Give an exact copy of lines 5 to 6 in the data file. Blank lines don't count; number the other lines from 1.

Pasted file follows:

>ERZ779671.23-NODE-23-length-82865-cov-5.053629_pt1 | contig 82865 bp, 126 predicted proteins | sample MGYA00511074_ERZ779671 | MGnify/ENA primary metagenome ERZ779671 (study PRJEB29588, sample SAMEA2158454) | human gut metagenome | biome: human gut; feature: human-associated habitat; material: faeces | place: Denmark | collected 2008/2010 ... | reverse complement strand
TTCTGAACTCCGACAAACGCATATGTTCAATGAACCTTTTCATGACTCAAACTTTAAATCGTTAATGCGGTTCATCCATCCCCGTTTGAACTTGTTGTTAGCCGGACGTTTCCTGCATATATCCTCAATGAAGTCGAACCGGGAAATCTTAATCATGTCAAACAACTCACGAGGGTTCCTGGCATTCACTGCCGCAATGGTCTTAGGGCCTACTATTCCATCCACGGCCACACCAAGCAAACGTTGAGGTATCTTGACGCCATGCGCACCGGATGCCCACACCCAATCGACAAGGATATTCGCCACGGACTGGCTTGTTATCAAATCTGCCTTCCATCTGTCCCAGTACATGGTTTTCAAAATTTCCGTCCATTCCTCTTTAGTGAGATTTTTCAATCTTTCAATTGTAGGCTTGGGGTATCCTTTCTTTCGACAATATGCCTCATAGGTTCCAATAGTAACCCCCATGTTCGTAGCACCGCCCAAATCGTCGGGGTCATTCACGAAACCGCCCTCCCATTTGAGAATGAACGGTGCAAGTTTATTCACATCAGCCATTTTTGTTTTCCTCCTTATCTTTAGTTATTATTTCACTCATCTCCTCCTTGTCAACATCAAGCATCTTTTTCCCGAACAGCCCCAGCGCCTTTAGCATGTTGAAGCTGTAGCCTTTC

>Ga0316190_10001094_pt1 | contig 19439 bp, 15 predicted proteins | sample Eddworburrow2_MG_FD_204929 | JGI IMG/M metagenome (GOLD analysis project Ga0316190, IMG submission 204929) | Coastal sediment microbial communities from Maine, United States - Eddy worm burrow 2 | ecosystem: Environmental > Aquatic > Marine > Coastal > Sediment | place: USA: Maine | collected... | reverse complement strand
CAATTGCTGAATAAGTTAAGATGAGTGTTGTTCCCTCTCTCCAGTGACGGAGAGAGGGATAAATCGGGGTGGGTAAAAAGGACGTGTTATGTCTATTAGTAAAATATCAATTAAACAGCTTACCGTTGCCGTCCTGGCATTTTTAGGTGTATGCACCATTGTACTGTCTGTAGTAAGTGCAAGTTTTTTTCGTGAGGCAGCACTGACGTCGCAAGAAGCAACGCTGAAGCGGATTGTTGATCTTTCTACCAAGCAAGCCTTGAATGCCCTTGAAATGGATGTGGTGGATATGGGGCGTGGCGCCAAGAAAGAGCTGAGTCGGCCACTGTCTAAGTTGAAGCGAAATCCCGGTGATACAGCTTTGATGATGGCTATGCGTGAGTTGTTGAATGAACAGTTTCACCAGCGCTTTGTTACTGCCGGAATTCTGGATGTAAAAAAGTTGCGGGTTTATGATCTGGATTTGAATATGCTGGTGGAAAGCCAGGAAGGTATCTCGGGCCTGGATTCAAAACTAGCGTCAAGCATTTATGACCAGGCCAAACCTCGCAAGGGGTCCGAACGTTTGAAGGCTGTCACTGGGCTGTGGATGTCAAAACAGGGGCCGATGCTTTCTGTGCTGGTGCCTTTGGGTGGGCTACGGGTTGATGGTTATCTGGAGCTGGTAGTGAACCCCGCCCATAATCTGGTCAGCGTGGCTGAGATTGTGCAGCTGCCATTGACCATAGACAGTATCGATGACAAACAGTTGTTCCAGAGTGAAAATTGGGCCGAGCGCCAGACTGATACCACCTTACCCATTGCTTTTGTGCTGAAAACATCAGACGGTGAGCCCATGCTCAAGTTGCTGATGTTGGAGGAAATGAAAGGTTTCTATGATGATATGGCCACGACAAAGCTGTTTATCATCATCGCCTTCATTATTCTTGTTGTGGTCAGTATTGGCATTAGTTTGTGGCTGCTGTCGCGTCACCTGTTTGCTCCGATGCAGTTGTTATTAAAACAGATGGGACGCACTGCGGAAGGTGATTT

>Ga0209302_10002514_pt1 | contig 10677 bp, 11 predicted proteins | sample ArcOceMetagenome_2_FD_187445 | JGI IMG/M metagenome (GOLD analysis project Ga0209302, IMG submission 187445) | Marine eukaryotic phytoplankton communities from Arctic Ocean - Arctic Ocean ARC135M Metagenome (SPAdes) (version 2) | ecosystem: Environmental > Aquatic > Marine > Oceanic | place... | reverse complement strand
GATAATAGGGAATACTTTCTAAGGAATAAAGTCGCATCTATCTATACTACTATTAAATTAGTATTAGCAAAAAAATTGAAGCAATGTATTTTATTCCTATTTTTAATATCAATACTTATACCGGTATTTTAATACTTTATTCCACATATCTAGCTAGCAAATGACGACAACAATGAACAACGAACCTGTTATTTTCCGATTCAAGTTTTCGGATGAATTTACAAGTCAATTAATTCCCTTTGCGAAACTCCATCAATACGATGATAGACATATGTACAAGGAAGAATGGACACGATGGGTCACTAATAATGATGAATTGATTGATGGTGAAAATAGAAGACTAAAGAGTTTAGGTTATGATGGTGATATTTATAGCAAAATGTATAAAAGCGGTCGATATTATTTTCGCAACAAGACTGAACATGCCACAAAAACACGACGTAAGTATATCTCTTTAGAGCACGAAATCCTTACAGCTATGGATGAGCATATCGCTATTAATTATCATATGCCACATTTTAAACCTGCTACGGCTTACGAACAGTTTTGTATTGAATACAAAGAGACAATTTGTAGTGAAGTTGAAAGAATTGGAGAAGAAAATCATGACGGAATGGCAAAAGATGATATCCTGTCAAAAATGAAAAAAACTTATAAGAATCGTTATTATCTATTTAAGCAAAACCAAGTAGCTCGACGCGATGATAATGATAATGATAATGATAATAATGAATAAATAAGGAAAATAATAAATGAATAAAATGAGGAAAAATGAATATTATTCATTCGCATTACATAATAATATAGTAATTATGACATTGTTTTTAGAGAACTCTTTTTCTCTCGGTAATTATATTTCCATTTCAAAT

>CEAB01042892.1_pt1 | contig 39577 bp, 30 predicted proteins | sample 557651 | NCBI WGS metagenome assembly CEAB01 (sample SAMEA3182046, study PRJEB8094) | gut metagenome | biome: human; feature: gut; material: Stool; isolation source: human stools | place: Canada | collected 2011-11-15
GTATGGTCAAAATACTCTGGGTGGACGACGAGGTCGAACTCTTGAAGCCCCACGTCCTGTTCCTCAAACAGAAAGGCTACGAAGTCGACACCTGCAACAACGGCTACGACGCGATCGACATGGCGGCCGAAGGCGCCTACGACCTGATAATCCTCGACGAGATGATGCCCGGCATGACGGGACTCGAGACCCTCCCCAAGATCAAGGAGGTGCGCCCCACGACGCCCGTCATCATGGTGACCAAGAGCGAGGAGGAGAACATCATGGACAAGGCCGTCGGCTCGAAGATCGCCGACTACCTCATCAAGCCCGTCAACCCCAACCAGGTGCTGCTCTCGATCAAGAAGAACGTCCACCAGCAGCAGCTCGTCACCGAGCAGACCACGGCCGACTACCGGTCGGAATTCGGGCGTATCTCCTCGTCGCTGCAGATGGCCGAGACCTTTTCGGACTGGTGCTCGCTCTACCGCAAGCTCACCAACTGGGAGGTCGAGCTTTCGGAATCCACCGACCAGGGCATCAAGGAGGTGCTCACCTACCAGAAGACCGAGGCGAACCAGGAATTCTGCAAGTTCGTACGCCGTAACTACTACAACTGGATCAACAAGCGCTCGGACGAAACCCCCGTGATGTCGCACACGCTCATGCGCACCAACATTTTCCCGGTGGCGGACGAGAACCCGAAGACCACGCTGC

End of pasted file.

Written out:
>Ga0209302_10002514_pt1 | contig 10677 bp, 11 predicted proteins | sample ArcOceMetagenome_2_FD_187445 | JGI IMG/M metagenome (GOLD analysis project Ga0209302, IMG submission 187445) | Marine eukaryotic phytoplankton communities from Arctic Ocean - Arctic Ocean ARC135M Metagenome (SPAdes) (version 2) | ecosystem: Environmental > Aquatic > Marine > Oceanic | place... | reverse complement strand
GATAATAGGGAATACTTTCTAAGGAATAAAGTCGCATCTATCTATACTACTATTAAATTAGTATTAGCAAAAAAATTGAAGCAATGTATTTTATTCCTATTTTTAATATCAATACTTATACCGGTATTTTAATACTTTATTCCACATATCTAGCTAGCAAATGACGACAACAATGAACAACGAACCTGTTATTTTCCGATTCAAGTTTTCGGATGAATTTACAAGTCAATTAATTCCCTTTGCGAAACTCCATCAATACGATGATAGACATATGTACAAGGAAGAATGGACACGATGGGTCACTAATAATGATGAATTGATTGATGGTGAAAATAGAAGACTAAAGAGTTTAGGTTATGATGGTGATATTTATAGCAAAATGTATAAAAGCGGTCGATATTATTTTCGCAACAAGACTGAACATGCCACAAAAACACGACGTAAGTATATCTCTTTAGAGCACGAAATCCTTACAGCTATGGATGAGCATATCGCTATTAATTATCATATGCCACATTTTAAACCTGCTACGGCTTACGAACAGTTTTGTATTGAATACAAAGAGACAATTTGTAGTGAAGTTGAAAGAATTGGAGAAGAAAATCATGACGGAATGGCAAAAGATGATATCCTGTCAAAAATGAAAAAAACTTATAAGAATCGTTATTATCTATTTAAGCAAAACCAAGTAGCTCGACGCGATGATAATGATAATGATAATGATAATAATGAATAAATAAGGAAAATAATAAATGAATAAAATGAGGAAAAATGAATATTATTCATTCGCATTACATAATAATATAGTAATTATGACATTGTTTTTAGAGAACTCTTTTTCTCTCGGTAATTATATTTCCATTTCAAAT